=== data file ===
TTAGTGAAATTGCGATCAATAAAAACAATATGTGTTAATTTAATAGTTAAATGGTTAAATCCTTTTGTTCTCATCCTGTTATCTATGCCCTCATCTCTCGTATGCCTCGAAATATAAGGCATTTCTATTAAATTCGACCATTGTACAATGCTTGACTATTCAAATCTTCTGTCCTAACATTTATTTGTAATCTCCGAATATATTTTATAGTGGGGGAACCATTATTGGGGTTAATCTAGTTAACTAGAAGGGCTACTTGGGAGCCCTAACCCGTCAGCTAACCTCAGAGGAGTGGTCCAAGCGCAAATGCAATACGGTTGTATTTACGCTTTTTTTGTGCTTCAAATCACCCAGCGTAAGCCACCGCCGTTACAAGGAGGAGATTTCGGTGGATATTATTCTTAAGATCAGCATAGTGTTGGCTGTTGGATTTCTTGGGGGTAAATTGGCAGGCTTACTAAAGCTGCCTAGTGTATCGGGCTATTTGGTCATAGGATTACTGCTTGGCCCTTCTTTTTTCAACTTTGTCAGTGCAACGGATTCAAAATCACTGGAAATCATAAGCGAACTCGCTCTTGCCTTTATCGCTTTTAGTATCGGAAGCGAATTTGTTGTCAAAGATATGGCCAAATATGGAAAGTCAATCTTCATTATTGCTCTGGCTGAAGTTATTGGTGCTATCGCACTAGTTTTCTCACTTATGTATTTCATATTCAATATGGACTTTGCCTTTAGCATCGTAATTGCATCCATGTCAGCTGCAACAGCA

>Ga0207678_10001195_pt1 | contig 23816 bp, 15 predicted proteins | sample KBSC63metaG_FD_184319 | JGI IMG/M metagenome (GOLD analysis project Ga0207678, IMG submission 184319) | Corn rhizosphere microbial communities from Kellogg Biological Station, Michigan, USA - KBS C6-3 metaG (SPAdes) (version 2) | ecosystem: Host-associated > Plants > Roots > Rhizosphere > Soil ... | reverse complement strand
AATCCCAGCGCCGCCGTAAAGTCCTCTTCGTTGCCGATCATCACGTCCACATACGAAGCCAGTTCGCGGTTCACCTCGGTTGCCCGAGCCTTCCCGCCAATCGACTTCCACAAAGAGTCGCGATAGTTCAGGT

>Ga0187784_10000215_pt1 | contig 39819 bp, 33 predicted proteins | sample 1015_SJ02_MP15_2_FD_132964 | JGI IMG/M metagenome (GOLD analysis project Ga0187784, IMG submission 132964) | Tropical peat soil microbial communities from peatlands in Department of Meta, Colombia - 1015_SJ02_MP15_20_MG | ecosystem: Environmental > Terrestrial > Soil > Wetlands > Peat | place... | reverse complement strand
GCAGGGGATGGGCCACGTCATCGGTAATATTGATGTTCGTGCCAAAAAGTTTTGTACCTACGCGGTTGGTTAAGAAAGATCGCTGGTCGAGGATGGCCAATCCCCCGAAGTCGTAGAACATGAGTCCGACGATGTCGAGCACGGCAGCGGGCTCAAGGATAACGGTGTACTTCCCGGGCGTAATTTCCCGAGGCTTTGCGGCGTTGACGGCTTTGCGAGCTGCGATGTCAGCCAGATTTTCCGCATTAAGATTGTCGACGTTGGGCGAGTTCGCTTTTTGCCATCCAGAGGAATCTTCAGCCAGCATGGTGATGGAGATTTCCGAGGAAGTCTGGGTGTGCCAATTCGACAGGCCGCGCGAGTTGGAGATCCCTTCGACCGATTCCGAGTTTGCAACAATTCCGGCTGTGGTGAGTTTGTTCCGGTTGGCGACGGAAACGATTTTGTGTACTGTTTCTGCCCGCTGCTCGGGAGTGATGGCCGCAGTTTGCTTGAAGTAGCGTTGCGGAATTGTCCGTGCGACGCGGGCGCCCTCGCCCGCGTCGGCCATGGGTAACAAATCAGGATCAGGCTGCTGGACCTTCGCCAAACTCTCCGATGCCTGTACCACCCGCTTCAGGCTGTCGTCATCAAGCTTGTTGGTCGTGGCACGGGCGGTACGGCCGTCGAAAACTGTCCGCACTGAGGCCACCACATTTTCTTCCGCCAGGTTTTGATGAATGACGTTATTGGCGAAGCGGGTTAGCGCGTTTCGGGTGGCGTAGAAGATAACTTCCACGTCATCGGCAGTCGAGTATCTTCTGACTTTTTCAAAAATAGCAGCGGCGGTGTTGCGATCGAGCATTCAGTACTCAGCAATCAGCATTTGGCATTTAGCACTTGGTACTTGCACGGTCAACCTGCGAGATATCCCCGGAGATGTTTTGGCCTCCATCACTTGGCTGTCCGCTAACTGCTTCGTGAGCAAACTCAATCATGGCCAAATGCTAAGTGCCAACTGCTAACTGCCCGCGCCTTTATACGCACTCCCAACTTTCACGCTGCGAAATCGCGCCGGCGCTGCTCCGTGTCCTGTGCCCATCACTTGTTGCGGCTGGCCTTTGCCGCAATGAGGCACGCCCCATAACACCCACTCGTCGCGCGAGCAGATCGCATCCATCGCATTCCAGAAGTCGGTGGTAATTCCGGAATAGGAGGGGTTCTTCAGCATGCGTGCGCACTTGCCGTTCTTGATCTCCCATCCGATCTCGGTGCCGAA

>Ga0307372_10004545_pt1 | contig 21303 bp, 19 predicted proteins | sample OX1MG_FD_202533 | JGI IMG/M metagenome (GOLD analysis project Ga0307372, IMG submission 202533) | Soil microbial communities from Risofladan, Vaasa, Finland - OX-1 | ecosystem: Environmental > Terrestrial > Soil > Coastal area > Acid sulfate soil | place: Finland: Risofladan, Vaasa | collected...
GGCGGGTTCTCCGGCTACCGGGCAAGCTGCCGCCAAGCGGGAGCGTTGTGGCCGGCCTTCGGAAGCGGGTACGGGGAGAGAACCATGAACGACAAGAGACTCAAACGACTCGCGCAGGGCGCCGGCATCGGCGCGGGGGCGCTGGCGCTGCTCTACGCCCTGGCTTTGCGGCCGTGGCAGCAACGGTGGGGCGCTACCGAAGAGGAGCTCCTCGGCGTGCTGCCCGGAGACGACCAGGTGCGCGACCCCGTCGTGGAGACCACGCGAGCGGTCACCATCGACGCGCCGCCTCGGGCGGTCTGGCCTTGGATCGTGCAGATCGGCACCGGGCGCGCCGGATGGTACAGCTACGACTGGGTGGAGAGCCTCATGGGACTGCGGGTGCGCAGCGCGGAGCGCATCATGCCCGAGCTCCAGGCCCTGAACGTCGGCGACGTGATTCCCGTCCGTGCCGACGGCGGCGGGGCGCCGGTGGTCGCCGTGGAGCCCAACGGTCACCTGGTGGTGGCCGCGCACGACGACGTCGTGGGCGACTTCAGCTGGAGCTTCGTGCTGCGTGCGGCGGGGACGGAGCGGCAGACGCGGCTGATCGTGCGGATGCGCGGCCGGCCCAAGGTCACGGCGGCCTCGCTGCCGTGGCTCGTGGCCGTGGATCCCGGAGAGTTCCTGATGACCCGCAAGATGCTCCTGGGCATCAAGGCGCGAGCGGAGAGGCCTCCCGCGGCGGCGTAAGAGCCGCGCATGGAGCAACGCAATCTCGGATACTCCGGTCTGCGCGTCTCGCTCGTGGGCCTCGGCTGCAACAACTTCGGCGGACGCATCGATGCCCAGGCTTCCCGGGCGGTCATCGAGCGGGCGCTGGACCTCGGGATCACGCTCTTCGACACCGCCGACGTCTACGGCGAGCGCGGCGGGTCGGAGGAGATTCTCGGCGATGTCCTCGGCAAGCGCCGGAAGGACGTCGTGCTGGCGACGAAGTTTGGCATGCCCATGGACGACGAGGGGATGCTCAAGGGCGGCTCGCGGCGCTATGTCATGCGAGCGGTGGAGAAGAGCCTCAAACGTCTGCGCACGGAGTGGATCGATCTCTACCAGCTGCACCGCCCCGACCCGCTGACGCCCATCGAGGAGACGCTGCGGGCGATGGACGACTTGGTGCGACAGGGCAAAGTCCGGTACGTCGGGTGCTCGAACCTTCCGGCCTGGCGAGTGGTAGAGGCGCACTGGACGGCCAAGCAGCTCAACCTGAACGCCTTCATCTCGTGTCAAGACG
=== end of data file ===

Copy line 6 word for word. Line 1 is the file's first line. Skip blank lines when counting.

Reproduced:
>Ga0307372_10004545_pt1 | contig 21303 bp, 19 predicted proteins | sample OX1MG_FD_202533 | JGI IMG/M metagenome (GOLD analysis project Ga0307372, IMG submission 202533) | Soil microbial communities from Risofladan, Vaasa, Finland - OX-1 | ecosystem: Environmental > Terrestrial > Soil > Coastal area > Acid sulfate soil | place: Finland: Risofladan, Vaasa | collected...